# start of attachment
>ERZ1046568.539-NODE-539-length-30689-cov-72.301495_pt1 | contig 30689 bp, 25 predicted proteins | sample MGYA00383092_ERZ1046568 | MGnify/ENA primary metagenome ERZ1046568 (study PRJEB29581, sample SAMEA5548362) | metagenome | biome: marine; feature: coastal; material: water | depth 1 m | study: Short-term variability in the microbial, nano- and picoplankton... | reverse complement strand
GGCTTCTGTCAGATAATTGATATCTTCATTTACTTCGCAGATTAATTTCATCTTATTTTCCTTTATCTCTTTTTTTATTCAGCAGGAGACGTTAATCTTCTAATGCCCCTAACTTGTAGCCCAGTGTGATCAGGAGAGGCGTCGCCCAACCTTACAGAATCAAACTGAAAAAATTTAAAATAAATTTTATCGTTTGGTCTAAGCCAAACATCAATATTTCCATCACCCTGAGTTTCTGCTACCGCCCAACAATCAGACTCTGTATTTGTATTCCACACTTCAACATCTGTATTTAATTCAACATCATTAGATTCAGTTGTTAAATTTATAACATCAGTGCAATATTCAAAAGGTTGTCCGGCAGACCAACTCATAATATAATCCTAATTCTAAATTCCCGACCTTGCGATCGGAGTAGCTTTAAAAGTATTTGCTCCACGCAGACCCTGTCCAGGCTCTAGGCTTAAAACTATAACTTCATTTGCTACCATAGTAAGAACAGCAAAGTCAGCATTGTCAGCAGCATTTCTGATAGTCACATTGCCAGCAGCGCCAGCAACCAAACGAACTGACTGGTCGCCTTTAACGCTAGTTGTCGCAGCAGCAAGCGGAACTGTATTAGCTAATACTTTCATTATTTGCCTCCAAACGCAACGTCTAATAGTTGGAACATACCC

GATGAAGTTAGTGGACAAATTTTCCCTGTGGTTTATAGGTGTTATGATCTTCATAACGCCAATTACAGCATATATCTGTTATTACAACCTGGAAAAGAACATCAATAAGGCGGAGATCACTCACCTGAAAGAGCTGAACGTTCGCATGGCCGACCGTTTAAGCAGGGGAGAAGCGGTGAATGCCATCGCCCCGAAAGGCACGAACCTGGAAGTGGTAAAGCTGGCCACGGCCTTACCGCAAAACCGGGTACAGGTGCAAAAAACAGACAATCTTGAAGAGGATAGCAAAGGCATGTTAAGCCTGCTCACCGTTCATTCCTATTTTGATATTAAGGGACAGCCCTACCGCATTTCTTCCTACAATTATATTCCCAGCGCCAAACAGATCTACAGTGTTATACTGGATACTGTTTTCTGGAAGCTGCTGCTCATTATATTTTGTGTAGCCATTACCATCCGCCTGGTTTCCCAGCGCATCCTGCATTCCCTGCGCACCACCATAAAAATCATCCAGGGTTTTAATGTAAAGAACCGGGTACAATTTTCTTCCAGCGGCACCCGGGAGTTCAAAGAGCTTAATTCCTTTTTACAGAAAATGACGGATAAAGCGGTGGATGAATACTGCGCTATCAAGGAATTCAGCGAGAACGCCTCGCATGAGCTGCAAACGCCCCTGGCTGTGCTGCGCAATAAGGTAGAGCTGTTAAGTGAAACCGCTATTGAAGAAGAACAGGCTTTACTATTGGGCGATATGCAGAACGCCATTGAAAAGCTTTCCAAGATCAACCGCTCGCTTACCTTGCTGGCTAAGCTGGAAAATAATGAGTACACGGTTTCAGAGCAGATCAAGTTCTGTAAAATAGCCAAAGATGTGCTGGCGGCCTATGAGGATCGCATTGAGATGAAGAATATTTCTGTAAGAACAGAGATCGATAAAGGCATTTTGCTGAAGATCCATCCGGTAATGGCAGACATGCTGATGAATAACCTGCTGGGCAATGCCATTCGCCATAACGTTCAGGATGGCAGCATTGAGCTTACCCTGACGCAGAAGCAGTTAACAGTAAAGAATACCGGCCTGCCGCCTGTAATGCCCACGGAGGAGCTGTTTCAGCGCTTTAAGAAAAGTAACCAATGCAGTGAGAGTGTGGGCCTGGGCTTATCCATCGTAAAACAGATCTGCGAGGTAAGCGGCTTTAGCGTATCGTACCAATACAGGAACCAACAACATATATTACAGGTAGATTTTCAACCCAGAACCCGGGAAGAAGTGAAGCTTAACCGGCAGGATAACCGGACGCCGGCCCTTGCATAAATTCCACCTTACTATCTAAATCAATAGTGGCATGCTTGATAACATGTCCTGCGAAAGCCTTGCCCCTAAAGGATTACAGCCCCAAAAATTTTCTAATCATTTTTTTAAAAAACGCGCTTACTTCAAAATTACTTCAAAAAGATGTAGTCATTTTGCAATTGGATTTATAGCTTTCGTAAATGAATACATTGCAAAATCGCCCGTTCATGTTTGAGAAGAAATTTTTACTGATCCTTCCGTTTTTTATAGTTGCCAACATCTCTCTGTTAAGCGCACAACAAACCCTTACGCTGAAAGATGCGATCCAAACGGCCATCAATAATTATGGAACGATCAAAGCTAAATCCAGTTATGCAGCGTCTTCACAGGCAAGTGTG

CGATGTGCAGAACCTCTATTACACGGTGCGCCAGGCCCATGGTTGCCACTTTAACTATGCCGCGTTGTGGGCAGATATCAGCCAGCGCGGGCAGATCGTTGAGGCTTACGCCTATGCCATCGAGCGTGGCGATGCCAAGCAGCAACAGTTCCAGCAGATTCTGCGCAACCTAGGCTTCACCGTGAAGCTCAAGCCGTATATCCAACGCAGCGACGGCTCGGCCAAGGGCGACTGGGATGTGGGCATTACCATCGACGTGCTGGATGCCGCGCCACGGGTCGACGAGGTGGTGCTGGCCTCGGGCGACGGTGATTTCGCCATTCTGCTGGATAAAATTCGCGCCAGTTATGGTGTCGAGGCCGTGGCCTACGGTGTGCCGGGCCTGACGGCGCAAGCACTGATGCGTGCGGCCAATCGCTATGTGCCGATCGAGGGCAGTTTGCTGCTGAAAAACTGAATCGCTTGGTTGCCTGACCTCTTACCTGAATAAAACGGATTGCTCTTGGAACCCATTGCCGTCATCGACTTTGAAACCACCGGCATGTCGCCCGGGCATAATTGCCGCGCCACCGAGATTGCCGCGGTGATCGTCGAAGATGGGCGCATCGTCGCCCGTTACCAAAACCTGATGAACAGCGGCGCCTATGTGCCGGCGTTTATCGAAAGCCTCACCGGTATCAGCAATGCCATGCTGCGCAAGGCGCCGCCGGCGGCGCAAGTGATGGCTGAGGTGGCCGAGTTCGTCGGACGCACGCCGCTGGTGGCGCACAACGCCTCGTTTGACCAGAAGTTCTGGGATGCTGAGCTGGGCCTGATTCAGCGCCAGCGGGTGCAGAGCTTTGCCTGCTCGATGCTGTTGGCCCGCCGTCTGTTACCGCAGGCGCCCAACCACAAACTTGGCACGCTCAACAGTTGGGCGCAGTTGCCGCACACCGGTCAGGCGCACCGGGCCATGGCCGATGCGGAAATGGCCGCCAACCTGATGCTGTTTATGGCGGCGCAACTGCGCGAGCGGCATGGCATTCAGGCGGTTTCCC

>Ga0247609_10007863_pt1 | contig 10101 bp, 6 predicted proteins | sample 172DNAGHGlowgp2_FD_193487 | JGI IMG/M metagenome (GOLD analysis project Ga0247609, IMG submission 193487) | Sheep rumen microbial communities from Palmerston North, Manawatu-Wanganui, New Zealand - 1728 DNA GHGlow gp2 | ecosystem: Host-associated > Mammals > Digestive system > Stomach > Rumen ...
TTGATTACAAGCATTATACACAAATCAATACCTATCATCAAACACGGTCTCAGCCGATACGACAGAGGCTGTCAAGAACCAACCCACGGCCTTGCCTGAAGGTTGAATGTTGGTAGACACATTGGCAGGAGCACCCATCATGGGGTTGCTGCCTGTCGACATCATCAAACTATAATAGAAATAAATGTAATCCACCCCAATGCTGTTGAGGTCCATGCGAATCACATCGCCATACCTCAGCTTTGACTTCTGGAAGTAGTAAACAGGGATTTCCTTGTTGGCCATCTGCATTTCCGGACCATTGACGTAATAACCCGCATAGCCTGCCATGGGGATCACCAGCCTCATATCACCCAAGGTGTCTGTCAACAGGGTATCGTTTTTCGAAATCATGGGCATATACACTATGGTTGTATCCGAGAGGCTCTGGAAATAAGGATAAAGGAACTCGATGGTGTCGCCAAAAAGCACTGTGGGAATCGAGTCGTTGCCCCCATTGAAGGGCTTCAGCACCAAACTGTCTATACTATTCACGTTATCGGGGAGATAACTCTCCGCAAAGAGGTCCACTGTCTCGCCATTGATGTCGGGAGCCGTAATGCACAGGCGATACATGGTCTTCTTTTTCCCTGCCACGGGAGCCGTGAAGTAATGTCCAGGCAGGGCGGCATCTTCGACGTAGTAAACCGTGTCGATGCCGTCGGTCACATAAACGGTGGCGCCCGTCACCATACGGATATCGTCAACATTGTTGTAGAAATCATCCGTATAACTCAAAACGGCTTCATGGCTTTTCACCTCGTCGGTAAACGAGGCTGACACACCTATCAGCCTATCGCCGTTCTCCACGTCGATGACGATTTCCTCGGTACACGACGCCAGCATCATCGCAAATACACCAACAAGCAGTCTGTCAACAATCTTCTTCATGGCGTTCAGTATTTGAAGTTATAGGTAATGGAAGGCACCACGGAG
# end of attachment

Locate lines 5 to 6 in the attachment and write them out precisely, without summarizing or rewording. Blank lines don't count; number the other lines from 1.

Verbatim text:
>Ga0247609_10007863_pt1 | contig 10101 bp, 6 predicted proteins | sample 172DNAGHGlowgp2_FD_193487 | JGI IMG/M metagenome (GOLD analysis project Ga0247609, IMG submission 193487) | Sheep rumen microbial communities from Palmerston North, Manawatu-Wanganui, New Zealand - 1728 DNA GHGlow gp2 | ecosystem: Host-associated > Mammals > Digestive system > Stomach > Rumen ...
TTGATTACAAGCATTATACACAAATCAATACCTATCATCAAACACGGTCTCAGCCGATACGACAGAGGCTGTCAAGAACCAACCCACGGCCTTGCCTGAAGGTTGAATGTTGGTAGACACATTGGCAGGAGCACCCATCATGGGGTTGCTGCCTGTCGACATCATCAAACTATAATAGAAATAAATGTAATCCACCCCAATGCTGTTGAGGTCCATGCGAATCACATCGCCATACCTCAGCTTTGACTTCTGGAAGTAGTAAACAGGGATTTCCTTGTTGGCCATCTGCATTTCCGGACCATTGACGTAATAACCCGCATAGCCTGCCATGGGGATCACCAGCCTCATATCACCCAAGGTGTCTGTCAACAGGGTATCGTTTTTCGAAATCATGGGCATATACACTATGGTTGTATCCGAGAGGCTCTGGAAATAAGGATAAAGGAACTCGATGGTGTCGCCAAAAAGCACTGTGGGAATCGAGTCGTTGCCCCCATTGAAGGGCTTCAGCACCAAACTGTCTATACTATTCACGTTATCGGGGAGATAACTCTCCGCAAAGAGGTCCACTGTCTCGCCATTGATGTCGGGAGCCGTAATGCACAGGCGATACATGGTCTTCTTTTTCCCTGCCACGGGAGCCGTGAAGTAATGTCCAGGCAGGGCGGCATCTTCGACGTAGTAAACCGTGTCGATGCCGTCGGTCACATAAACGGTGGCGCCCGTCACCATACGGATATCGTCAACATTGTTGTAGAAATCATCCGTATAACTCAAAACGGCTTCATGGCTTTTCACCTCGTCGGTAAACGAGGCTGACACACCTATCAGCCTATCGCCGTTCTCCACGTCGATGACGATTTCCTCGGTACACGACGCCAGCATCATCGCAAATACACCAACAAGCAGTCTGTCAACAATCTTCTTCATGGCGTTCAGTATTTGAAGTTATAGGTAATGGAAGGCACCACGGAG